ABOVE PHOTO: Sheriff Marlin Gusman speaks outside a new jail facility as buses transferring inmates from the old New Orleans jail arrive at the newly constructed facility in New Orleans, Monday, Sept. 14, 2015. Sheriff Gusman says the new building will be key to implementing needed reforms but the move comes as Gusman is under renewed criticism from the city and inmate advocates over a variety of issues arising from his stewardship of the lockup. (AP Photo/Gerald Herbert)
By Kevin McGill
NEW ORLEANS — For more than 90 minutes, 15-year-old Jaquin (jah-KWAHN’) Thomas’ motionless body hung from a New Orleans jail window bar before anyone noticed.
The suicide last fall was the second in a year at the new jail, which was supposed to help solve a myriad of longstanding problems including suicide attempts, inmate violence, drug use and guards using too much force. Instead, Jaquin’s suicide refocused attention on the conditions at the notoriously dangerous lockup, where reform has been slow.
U.S. District Judge Lance Africk has repeatedly lamented years of little or no progress in implementing court-ordered changes, although he expressed optimism at a hearing in June that a new jail director can turn things around.
“Needless to say,” Africk said, “15-year-olds should not be hanging themselves in the jail.”
Jaquin landed in adult jail when he and his uncle were charged with second-degree murder. Police said Jaquin and 35-year-old Tyrance Chancellor forced their way into a New Orleans apartment. There was a scuffle inside; Hasahn Shawl, 24, was shot to death.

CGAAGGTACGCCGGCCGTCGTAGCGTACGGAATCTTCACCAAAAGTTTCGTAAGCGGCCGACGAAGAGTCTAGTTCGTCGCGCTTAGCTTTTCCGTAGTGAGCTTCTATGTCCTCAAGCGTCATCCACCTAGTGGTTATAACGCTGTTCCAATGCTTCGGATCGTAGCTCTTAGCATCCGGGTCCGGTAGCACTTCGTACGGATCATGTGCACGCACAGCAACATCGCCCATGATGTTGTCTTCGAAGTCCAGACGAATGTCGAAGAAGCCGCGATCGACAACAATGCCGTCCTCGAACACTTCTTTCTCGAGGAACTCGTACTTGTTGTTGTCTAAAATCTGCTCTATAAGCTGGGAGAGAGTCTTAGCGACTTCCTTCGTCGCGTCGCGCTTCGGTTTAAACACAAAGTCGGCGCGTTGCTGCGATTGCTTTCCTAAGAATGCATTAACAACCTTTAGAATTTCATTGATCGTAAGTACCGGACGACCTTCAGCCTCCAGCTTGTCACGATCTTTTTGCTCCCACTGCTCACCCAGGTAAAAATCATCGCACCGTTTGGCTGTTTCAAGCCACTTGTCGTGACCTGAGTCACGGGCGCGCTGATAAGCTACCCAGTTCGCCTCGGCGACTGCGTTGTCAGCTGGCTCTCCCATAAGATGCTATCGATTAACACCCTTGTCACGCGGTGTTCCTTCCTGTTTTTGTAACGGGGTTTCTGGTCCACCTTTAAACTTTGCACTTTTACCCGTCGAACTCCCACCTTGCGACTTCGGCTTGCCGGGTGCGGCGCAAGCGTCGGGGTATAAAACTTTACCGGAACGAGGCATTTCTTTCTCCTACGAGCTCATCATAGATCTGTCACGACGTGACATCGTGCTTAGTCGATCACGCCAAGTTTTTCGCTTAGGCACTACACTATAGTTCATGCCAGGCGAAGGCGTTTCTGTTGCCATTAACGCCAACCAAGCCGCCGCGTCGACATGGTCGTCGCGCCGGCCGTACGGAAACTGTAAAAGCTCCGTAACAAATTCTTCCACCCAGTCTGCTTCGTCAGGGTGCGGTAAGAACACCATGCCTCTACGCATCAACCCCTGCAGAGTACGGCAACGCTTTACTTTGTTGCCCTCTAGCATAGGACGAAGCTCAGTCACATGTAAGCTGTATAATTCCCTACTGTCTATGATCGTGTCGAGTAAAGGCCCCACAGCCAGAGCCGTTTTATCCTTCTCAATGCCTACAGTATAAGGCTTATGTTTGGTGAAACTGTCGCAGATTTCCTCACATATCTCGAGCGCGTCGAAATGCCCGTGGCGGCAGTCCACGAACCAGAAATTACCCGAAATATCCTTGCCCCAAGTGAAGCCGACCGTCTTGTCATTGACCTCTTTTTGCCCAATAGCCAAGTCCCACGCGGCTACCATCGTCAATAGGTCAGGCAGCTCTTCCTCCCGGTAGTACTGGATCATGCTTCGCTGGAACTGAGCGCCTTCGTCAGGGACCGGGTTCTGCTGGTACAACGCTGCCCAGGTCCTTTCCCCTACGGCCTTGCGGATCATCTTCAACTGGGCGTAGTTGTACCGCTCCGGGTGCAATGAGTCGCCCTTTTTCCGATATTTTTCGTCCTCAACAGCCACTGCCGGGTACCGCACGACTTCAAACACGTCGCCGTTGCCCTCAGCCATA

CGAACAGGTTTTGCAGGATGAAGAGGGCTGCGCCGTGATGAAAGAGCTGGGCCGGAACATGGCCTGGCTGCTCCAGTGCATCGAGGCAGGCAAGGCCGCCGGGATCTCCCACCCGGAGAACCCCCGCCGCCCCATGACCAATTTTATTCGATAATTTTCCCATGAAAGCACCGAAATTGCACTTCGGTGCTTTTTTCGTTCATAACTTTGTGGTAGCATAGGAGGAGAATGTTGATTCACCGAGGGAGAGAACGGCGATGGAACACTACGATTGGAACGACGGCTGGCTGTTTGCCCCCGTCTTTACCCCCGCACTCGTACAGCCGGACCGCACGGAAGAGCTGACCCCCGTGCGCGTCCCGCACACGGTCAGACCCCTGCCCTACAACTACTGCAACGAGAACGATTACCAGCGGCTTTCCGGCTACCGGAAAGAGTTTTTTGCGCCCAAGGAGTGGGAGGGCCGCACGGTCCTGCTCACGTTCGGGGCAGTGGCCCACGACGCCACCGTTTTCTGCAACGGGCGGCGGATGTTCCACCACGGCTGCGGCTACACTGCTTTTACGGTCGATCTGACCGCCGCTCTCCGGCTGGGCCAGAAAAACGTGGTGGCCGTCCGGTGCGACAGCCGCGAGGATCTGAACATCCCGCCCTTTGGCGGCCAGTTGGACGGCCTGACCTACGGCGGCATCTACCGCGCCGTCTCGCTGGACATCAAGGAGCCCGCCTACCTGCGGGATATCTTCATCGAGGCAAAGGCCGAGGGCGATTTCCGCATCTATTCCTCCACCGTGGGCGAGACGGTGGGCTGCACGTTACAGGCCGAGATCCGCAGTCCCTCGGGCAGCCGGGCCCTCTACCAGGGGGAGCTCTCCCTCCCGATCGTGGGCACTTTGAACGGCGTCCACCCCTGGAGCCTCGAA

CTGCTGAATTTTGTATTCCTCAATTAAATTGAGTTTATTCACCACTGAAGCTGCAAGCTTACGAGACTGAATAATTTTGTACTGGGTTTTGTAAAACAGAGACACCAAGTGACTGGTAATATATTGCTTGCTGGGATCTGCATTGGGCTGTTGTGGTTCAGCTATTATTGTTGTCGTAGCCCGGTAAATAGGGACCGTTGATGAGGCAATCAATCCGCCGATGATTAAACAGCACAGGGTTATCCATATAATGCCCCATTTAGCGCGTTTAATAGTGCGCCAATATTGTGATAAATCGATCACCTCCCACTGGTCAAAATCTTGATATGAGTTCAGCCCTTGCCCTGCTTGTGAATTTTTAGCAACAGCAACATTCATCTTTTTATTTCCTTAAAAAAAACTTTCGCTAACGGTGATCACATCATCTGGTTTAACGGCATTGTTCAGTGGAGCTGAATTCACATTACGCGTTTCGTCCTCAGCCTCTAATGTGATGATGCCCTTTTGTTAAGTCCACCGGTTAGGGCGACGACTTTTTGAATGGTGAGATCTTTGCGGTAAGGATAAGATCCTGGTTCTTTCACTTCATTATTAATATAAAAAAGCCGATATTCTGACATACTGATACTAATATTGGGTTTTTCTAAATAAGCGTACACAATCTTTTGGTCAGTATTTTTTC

The motive is unclear, but Shawl’s mother, Trellis Hughes, said she believes Chancellor had a disagreement with her son over a woman.
A witness told police Chancellor exited the apartment and said, “I don’t know why Jaquin shot him.”
Thomas was taken to a juvenile facility, but with prosecutors pursuing a murder charge, he was transferred to adult jail. The exact date of his transfer is unclear but he was there by early September, according to a lawsuit filed by his family. He killed himself Oct. 17.
He had an absentee father and an often-incarcerated mother. At 4, he was among tens of thousands of evacuees during Hurricane Katrina in 2005. He wound up in the care of his grandmother, Tina Thomas. She, too, had evacuated New Orleans, settling in her small hometown of Ville Platte, 160 miles away.
Before Jaquin’s death, a teacher, a minister and others told a judge in letters that he was well-behaved, respectful and enthusiastic about sports. A cousin, Barbara Thomas, said Jaquin was industrious, helping her husband fix bicycles and lawnmowers.
“He fixed one for himself and cut grass during the summer,” she recalled.
Jaquin loved visiting relatives in New Orleans, his grandmother said – the big city held more interest for him.
Last summer, he visited his uncle, Tina Thomas’ brother, there.
“The last thing my brother told me: ‘I’m not going to let nothing happen to him,’” Thomas said.